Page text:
what you get here

This is not a blog which expresses instant opinions on current events. It rather uses incidents, books (old and new), links and papers as jumping-off points for some reflections about our social endeavours.
So old posts are as good as new! And lots of useful links!

Sunday, January 16, 2011

Missing history of administrative reform


Worked non-stop all Saturday on this briefing paper on Chinese administrative reform (Friday’s draft is here). Two developments got the creative juices flowing - first I discovered a method for giving my website papers higher visibility on the internet - I simply choose a title for a blog posting which is the same as one already on the first page of google search and then ensure there is a link in the blog post to my paper! So, as I scribble (or whatever word now captures the key tapping we all do now) I can imagine my phrases and insights hitting a spellbound global audience. Dream on!
Then, as I was grappling with the question of the lessons from 40 years of reform efforts in Western Europe, I was suddenly reminded of my 1999 book - in which I had tried to explain west european public admin reform to a central european audience. I was amazed to find that the argument and text still stands up pretty well eleven years on – and have duly uploaded it to the website - In Transit - notes on Good Governance Part I. What I had tried to do in chapter Four of that book was to emphasise how varied were the „explanations” we had in the 1970s about the sort of problem which required „reform”; and, therefore, how differently (despite the talk of New Public Management - NPM) reform programmes developed in different countries. I had also explained how, in the 1970s, the new breed of policy analysts had almost given up on the hope of getting the bureaucracy to operate in the interests of the public - „disjointed incrementalism” was the best that could be hoped for. And how public choice theory came along to give an ideological explanation and justification for what came to be called NPM. I was fighting bureaucracy in the 1970s and 1980s with a different (and simpler) theory – what I called the „pincer approach”- a combination of community action and strategic management led by politicians and explained in paper 50 of my website – Organisational Learning and Political Amnesia. In the 1980s, I was using the pamphlets of the Institute of Economic Affairs (on issue like road-pricing) with my students to show the practical applications to which economics could be put – never imagining that such neo-liberal thinking would soon dominate government policies. But in the mid 1980s I remember reading a long article by a neo-liberal American academic in The Economist about the need to introduce a split between purchasers and providers into the health system – and sending it with a warning note to the (Labour) Opposition spokesman in Parliament.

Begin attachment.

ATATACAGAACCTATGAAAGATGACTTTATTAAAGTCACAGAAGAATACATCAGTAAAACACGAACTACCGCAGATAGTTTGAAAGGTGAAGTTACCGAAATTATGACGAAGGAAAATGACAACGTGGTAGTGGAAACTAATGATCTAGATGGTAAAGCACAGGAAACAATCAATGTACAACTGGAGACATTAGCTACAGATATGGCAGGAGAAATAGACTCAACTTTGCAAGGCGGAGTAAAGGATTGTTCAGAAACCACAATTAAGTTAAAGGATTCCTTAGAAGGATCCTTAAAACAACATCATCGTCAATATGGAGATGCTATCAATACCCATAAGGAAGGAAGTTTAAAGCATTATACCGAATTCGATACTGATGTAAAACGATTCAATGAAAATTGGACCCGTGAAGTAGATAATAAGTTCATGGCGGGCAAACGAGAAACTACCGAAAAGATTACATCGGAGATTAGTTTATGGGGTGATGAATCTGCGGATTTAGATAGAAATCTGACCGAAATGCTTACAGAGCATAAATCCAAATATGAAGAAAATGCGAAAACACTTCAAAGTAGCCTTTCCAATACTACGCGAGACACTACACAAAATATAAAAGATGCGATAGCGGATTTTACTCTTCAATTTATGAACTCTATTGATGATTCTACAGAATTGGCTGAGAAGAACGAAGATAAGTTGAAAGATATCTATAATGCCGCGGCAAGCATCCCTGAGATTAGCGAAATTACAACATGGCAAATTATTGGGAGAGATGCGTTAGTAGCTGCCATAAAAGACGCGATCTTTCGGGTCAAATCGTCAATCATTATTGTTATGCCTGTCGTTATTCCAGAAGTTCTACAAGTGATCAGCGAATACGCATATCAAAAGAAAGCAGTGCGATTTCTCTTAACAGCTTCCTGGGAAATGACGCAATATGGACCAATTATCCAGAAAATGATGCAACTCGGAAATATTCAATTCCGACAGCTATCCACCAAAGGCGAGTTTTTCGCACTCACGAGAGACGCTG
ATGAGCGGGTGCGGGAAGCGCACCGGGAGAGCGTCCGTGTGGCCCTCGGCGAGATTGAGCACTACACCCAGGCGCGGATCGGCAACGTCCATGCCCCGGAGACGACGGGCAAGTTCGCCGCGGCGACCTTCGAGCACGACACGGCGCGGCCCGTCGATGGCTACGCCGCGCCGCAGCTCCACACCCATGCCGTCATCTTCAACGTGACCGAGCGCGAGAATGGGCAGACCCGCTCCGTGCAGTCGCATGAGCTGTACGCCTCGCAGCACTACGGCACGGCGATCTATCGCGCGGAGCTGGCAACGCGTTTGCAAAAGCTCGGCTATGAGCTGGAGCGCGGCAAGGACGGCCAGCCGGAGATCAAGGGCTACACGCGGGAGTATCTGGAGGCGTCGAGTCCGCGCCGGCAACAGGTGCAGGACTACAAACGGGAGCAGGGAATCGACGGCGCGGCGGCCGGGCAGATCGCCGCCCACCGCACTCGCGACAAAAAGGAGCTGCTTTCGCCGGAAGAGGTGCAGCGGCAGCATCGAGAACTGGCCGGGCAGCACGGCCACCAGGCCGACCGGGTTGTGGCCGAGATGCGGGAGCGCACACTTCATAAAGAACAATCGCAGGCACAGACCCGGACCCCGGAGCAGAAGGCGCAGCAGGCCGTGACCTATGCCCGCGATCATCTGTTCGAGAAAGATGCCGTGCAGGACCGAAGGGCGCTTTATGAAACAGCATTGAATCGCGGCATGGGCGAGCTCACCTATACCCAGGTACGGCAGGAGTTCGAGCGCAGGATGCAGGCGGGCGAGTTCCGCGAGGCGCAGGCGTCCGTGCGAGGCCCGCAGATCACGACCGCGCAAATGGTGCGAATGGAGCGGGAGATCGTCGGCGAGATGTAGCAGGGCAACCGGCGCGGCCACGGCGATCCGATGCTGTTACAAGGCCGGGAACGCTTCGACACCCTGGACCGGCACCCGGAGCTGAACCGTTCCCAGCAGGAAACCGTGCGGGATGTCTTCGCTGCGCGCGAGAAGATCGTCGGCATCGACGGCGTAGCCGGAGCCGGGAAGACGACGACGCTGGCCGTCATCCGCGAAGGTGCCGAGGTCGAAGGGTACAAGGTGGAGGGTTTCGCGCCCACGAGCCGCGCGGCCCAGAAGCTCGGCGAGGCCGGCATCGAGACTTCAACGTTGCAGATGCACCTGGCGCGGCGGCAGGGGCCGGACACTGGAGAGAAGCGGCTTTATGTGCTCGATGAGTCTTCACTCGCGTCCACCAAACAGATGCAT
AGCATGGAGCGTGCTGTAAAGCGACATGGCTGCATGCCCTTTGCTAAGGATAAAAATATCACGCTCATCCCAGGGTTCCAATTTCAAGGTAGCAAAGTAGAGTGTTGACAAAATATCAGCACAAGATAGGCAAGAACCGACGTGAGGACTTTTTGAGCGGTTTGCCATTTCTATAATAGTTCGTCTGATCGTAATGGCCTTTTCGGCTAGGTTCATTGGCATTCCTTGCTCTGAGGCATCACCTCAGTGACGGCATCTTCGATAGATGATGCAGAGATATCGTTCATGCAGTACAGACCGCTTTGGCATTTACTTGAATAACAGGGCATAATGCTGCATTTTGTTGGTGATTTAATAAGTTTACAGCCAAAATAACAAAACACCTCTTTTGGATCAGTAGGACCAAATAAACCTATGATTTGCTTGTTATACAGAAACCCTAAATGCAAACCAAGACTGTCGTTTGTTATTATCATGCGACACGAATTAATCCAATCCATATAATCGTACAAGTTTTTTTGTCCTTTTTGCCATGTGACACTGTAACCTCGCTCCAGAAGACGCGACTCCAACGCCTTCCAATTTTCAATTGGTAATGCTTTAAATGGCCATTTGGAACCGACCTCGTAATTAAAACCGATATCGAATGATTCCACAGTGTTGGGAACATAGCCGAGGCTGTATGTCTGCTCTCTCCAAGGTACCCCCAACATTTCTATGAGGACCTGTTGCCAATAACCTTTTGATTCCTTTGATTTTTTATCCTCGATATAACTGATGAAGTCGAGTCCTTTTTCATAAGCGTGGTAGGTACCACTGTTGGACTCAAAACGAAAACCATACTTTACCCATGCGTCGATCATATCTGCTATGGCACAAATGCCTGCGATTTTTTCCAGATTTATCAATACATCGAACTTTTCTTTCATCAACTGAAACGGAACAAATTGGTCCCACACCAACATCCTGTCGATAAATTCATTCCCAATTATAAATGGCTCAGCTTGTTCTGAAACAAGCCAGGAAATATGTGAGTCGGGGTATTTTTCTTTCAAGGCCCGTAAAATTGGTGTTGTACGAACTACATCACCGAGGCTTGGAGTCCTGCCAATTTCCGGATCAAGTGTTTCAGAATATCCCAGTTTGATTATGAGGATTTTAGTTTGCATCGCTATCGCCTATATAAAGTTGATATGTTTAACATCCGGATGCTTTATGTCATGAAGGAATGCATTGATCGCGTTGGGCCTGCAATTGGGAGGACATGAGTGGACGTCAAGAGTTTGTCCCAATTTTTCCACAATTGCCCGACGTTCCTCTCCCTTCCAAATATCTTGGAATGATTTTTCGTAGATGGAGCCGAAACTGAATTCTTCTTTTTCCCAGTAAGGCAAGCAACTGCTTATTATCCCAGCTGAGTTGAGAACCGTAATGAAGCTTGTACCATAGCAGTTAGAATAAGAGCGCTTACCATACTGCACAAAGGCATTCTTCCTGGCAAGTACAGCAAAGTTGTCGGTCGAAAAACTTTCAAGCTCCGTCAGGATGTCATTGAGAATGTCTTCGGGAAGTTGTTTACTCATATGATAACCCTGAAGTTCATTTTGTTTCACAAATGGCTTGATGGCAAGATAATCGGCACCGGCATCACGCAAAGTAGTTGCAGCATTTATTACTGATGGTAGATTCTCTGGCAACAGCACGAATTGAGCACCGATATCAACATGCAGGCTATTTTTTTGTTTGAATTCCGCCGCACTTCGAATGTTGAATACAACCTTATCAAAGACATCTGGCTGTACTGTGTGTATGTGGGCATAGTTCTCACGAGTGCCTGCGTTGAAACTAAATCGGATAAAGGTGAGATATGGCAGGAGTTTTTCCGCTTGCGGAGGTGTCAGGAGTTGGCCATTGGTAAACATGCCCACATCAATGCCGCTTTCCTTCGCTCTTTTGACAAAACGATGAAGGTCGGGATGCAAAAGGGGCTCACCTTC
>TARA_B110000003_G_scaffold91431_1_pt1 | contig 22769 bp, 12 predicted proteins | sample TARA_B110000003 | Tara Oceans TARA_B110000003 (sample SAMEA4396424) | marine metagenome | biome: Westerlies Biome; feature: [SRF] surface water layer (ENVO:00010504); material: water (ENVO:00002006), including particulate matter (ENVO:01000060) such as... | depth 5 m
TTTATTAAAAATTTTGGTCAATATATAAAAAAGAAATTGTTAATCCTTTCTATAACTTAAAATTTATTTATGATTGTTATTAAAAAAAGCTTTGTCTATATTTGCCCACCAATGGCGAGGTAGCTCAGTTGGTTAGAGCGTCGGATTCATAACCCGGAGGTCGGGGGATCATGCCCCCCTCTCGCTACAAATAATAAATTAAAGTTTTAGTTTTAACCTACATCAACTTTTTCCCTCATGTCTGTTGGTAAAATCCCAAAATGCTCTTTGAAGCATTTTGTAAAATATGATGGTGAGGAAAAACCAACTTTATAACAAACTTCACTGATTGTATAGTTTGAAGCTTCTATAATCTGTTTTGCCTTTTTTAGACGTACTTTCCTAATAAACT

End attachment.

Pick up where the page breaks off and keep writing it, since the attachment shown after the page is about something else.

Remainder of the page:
The technocratic fix of (young) consultants misses completely this politico-historical side of things – and I realise that my personal history (and extensive reading and international experience) gives me a fairly unique perspective on this issue of administrative reform. Anyway it encourages me to think I have!

And that is a good opening for a bit of trumpet-blowing. I got a very nice note a few weeks back from Tom Gallagher (author of Theft of a Nation – Romania since Communism and Illusion of Freedom; Scotland under nationalism and many other books) whom I had met up with for the first time in Bucharest in late November. He has kindly given me permission to reproduce his note which read -
“I came to Carpathian Musings fairly late in the day but I soon grew to appreciate the intellectual fire-power and also the aesthetic pleasures to be derived from following your thoughts and also your experiences in Romanian city and countryside. Indeed, I can't think of any other blog that works so well at very different levels; you are able to switch (seemingly effortlessly) from discussing the current deep politico-economic crisis, to appraising the books you are reading, casting a beedy eye on the delusional university world, to passing on your experiences as a bon vivant, sampling the cornucopia of seasonal foods, wines and your trophies from the fairs and antique market. You also explore your own life in an honest and constructive way. So you manage to be a cross between JK Galbraith, Fred Halliday, Egon Ronay and Dennis Healey - quite a feat”.
Praise indeed - particularly from such a writer! I have been trying to insert it as one of my list of quotes in the right-hand column of the site but have been foiled so far!

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